Vehicular traffic on the Bench has been increasing steadily in recent years. Our own study conducted over the summer showed an increase of more than 20 percent since the last available survey completed in 2017, despite the reduction of all forms of traffic as a result of COVID. Commensurate with this increase in traffic there has been an increase in the noise that the traffic generates and the potential for more traffic accidents and disruptions.
The CH Development will likely add as many as 668  additional vehicles to the daily traffic along Naramata Road without taking into account further development North of the Spiller Road Property. If the access road to the development intersects Naramata road as initially planned and indicated in the map below, the additional vehicles are certain to create significant traffic congestion and result in accidents even if traffic lights or roundabouts are placed at the intersection.
This access road would have to be constructed using numerous switchbacks to accommodate the steep gradient from the development and would intersect Naramata road between Evans Avenue to the north and the aptly named "Accident Corner" to the south. It is frightening to think what would happen in the event of a wildfire at or above the development or the city landfill. There would inevitably be a scramble to get out. Think also of the road being covered in snow and ice during winter. Nothing less than a SUV and four wheel drive could make it.
The second access to the development via Reservoir Road is already a dangerous road full of blind corners, steep curves with numerous trucks and other vehicles using it to get to the City landfill. Without expensive upgrades this could not be a viable alternative, and hardly likely to attract potential homeowners if they had to regularly pass by the unsightly dump.
Upgrading Naramata Road to handle increased traffic is virtually impossible due to the expense and disruption it would cause over long periods of time. In addition, property owners on either side of the road would almost certainly be opposed to the idea which would likely require some of their land and homes to be given up.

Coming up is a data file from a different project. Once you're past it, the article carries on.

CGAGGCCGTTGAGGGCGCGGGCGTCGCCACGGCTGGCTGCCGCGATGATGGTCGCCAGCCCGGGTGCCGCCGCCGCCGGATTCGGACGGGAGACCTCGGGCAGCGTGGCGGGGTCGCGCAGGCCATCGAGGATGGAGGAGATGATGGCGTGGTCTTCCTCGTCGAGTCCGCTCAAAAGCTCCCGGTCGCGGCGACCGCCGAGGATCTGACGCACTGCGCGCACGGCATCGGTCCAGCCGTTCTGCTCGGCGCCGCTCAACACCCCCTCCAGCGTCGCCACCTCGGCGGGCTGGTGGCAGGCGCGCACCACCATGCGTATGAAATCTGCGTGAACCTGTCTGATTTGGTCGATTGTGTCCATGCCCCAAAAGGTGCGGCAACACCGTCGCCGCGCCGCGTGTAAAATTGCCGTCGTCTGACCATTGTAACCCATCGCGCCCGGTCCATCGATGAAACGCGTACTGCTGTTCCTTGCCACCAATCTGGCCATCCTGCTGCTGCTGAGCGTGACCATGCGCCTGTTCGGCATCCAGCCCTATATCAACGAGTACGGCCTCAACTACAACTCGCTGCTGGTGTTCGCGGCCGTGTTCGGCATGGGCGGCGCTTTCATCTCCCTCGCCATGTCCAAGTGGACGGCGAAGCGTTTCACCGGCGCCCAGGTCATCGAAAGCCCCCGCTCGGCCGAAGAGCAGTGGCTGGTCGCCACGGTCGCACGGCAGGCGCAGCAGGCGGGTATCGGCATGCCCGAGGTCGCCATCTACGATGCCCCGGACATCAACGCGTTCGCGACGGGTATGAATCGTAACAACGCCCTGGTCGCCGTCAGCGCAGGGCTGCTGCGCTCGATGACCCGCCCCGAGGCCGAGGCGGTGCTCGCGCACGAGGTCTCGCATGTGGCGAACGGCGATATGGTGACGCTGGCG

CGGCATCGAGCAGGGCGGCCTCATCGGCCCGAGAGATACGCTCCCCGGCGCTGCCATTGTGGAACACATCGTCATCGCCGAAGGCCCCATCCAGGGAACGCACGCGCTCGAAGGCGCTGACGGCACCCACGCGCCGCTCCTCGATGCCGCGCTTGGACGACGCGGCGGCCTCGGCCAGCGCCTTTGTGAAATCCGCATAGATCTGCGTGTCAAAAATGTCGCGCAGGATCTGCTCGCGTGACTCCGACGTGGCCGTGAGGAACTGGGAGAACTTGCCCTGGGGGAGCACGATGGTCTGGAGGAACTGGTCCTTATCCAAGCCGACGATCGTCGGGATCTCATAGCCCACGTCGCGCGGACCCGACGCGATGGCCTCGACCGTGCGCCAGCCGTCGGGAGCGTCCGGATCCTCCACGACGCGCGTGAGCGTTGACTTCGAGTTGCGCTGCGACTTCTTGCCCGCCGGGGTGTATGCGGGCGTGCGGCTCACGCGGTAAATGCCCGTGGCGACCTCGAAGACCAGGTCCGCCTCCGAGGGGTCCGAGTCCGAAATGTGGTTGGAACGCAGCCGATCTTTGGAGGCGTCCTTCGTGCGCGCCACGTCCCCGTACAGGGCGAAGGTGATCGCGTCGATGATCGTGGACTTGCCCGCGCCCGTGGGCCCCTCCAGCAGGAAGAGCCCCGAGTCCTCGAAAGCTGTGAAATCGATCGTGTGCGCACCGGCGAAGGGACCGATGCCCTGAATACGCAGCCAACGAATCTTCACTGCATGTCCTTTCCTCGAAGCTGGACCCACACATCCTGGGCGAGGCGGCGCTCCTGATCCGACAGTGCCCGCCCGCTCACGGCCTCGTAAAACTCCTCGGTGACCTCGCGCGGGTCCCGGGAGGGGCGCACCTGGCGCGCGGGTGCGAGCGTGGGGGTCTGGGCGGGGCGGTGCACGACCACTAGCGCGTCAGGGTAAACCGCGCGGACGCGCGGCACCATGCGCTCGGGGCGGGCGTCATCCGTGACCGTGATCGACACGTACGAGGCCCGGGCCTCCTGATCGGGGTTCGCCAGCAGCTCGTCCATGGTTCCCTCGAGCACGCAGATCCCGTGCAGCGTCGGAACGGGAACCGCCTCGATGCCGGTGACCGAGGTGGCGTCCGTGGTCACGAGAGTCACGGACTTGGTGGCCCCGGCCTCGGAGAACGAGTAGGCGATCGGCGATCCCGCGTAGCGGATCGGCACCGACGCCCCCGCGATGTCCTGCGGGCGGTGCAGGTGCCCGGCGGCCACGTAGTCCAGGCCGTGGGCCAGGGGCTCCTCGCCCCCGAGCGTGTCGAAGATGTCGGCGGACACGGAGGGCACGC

Neither of these alternatives would permit walkers, cyclists or even scooters from accessing the development so owning a car and probably an SUV would be essential for all residents.
Finally, we should remember the principles of the OCP which contemplates a hierarchy of six levels of priority for transportation planning. The highest level of priority is assigned to the least mobile options (walking, wheelchairs and mobility scooters) while the lowest priority is assigned to single occupant vehicles which will likely be the only means of accessing the development.
 In 2009 the Government of Canada published the “Canadian Vehicle Summary Report” which indicated the average number of of cars per household was 1.43. "Households" include apartments and other types of dwellings occupied by lower income families which skew this average downwards compared to the types of single family dwellings that are proposed for Spiller road. In addition, the remoteness of the development and the lack of lack of public transport options will likely increase this average to at least the 2 vehicles per household that we have used in our analysis.